LOS ANGELES – The Los Angeles County Board of Supervisors voted Tuesday to ask Gov. Newsom to budget $500 million statewide for residential board-and-care facilities, which they say are otherwise in danger of closing.
Newsom is expected to present his proposed 2020 budget later this week.
The board also announced $11.7 million in county funding for the facilities that provide homes as well as meals and other support services for mentally ill or medically vulnerable residents.
Supervisors Janice Hahn and Sheila Kuehl recommended reaching out by letter to the governor.
“We are in the middle of a crisis with our board-and-cares,” Hahn said. “These vital resources are often the only thing standing between their residents and homelessness and we need all hands on deck to keep them open.”
California reimburses board-and-care facilities $35 per day for residents through their Supplemental Security Income benefits, which advocates say is not nearly enough to cover the actual cost of care.
The homes provide rooms, meals and care and in addition to staff wages, operators have to pay insurance, license fees and cover the cost of upkeep.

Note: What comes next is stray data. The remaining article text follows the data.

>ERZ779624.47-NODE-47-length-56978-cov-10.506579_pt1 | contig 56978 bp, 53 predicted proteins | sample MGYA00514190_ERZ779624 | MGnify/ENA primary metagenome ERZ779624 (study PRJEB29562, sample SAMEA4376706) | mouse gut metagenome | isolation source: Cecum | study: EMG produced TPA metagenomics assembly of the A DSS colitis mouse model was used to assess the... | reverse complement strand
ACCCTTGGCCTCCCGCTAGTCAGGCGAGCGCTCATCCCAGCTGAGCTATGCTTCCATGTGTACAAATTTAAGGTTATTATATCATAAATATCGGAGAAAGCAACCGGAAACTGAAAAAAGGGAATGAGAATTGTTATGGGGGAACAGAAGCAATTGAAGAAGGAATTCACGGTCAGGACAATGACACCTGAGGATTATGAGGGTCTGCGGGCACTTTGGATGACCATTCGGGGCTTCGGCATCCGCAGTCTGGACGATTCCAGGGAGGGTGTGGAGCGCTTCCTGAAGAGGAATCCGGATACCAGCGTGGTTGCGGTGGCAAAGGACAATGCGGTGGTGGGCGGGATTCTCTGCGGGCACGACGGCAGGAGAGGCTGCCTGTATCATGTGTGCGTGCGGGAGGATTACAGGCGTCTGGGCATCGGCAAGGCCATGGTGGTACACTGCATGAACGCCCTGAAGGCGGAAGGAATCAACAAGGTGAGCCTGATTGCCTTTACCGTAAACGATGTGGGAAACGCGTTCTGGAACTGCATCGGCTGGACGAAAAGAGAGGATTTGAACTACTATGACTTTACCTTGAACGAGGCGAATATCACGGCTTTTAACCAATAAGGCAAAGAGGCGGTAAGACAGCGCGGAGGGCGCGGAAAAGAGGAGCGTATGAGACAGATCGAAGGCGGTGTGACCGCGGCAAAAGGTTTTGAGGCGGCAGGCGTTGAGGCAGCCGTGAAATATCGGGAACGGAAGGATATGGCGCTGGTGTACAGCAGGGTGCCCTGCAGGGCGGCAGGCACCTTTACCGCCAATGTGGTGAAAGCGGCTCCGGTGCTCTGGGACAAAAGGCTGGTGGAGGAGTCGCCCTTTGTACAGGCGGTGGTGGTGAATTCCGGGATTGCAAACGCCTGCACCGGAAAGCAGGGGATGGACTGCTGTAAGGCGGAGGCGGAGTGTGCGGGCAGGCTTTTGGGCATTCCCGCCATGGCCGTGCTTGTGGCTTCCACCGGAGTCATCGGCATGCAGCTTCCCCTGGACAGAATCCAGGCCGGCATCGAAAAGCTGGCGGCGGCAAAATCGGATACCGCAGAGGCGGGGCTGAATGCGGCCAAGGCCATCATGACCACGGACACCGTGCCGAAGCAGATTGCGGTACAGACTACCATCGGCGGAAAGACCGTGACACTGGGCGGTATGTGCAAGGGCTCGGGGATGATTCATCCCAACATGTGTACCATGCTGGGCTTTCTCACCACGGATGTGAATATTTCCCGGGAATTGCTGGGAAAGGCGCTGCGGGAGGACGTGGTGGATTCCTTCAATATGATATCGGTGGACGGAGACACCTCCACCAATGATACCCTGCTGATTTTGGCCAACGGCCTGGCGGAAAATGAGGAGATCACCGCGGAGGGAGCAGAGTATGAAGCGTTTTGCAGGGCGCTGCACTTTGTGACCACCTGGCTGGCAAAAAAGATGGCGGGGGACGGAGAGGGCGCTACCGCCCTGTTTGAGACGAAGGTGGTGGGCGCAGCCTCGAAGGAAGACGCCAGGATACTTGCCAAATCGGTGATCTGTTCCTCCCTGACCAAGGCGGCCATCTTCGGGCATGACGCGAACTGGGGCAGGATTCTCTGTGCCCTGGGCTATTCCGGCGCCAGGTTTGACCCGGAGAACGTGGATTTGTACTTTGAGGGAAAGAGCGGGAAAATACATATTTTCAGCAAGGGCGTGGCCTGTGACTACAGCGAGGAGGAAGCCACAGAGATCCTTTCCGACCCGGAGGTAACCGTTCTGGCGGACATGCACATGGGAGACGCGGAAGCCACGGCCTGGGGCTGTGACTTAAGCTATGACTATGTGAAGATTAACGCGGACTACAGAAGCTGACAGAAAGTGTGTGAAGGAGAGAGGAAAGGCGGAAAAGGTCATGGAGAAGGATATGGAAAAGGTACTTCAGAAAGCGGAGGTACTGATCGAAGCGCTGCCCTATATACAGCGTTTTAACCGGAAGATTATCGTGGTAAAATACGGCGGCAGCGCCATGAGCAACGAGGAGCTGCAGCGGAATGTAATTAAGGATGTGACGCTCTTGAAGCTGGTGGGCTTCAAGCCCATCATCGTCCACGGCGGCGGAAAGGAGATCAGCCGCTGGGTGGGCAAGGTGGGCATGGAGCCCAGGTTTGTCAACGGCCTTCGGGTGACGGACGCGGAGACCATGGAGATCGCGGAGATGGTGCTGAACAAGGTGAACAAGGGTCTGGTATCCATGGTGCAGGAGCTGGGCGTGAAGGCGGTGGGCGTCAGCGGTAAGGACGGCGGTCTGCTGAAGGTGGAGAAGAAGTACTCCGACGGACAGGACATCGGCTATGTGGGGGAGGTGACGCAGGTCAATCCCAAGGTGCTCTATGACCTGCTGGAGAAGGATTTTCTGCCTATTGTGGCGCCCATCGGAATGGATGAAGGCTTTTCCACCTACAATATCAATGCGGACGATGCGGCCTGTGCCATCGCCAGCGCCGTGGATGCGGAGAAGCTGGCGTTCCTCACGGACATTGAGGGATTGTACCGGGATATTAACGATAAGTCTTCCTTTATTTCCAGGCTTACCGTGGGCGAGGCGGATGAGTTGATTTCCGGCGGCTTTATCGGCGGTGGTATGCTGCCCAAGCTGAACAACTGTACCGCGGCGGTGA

Thirty-nine board-and-care facilities have been forced to close their doors since 2016, Kuehl said.
“From 2016 to mid-2019, more than 1,000 board-and-care beds were lost, leaving clients at risk of becoming homeless,” Kuehl said. “Today, we are asking the state for urgently needed, one-time funding to prevent these men and women from falling into homelessness.”
The board’s goal is that funding be set aside to keep the facilities open, increase reimbursement rates and also ease regulations.
The county dollars will be used to help existing operators pay for deferred maintenance like bathroom renovations, roof improvements, installing air conditioning and replacing carpets.
“Now we need the state to step up and do its part to get our board-and-care system back on its feet,” Hahn said.
Local demand also exceeds supply. Hahn and Kuehl’s November motion estimated that 25,000 low-income Los Angeles County residents need such housing and services but only 10,400 are living in licensed facilities.
The county’s action supports the County Behavioral Health Directors Association’s request to Newsom for $500 million for board-and-care facilities.